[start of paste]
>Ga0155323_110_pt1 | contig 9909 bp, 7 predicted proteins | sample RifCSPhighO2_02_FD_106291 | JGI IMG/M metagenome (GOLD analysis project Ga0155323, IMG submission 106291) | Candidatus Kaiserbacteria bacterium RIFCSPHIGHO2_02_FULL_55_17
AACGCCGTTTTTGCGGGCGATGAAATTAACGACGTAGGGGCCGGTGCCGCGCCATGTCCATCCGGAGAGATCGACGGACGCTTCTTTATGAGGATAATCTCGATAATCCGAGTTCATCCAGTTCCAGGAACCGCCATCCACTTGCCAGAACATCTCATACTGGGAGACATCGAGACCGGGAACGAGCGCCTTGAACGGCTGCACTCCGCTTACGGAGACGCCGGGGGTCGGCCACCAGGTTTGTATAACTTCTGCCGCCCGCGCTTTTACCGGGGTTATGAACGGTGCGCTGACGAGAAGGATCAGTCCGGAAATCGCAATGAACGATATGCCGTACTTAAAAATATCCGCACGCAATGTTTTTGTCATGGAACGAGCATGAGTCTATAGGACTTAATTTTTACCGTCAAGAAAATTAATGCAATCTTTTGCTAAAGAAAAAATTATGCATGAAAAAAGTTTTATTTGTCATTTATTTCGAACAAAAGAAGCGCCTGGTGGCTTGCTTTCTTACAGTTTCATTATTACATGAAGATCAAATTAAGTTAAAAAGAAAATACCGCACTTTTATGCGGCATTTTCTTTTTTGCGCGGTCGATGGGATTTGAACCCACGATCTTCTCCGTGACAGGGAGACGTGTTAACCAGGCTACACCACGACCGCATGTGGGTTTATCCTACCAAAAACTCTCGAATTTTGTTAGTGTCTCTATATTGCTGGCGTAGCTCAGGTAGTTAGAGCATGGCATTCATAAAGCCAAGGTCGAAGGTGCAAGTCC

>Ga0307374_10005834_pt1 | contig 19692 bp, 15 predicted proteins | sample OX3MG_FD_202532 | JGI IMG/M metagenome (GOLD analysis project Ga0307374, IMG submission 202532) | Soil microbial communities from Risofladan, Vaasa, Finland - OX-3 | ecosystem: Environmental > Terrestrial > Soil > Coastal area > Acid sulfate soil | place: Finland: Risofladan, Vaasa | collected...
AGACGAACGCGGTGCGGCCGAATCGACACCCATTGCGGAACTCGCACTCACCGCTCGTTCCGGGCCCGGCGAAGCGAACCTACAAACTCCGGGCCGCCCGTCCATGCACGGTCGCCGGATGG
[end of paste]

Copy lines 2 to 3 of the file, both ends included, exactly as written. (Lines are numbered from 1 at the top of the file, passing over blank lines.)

AACGCCGTTTTTGCGGGCGATGAAATTAACGACGTAGGGGCCGGTGCCGCGCCATGTCCATCCGGAGAGATCGACGGACGCTTCTTTATGAGGATAATCTCGATAATCCGAGTTCATCCAGTTCCAGGAACCGCCATCCACTTGCCAGAACATCTCATACTGGGAGACATCGAGACCGGGAACGAGCGCCTTGAACGGCTGCACTCCGCTTACGGAGACGCCGGGGGTCGGCCACCAGGTTTGTATAACTTCTGCCGCCCGCGCTTTTACCGGGGTTATGAACGGTGCGCTGACGAGAAGGATCAGTCCGGAAATCGCAATGAACGATATGCCGTACTTAAAAATATCCGCACGCAATGTTTTTGTCATGGAACGAGCATGAGTCTATAGGACTTAATTTTTACCGTCAAGAAAATTAATGCAATCTTTTGCTAAAGAAAAAATTATGCATGAAAAAAGTTTTATTTGTCATTTATTTCGAACAAAAGAAGCGCCTGGTGGCTTGCTTTCTTACAGTTTCATTATTACATGAAGATCAAATTAAGTTAAAAAGAAAATACCGCACTTTTATGCGGCATTTTCTTTTTTGCGCGGTCGATGGGATTTGAACCCACGATCTTCTCCGTGACAGGGAGACGTGTTAACCAGGCTACACCACGACCGCATGTGGGTTTATCCTACCAAAAACTCTCGAATTTTGTTAGTGTCTCTATATTGCTGGCGTAGCTCAGGTAGTTAGAGCATGGCATTCATAAAGCCAAGGTCGAAGGTGCAAGTCC

>Ga0307374_10005834_pt1 | contig 19692 bp, 15 predicted proteins | sample OX3MG_FD_202532 | JGI IMG/M metagenome (GOLD analysis project Ga0307374, IMG submission 202532) | Soil microbial communities from Risofladan, Vaasa, Finland - OX-3 | ecosystem: Environmental > Terrestrial > Soil > Coastal area > Acid sulfate soil | place: Finland: Risofladan, Vaasa | collected...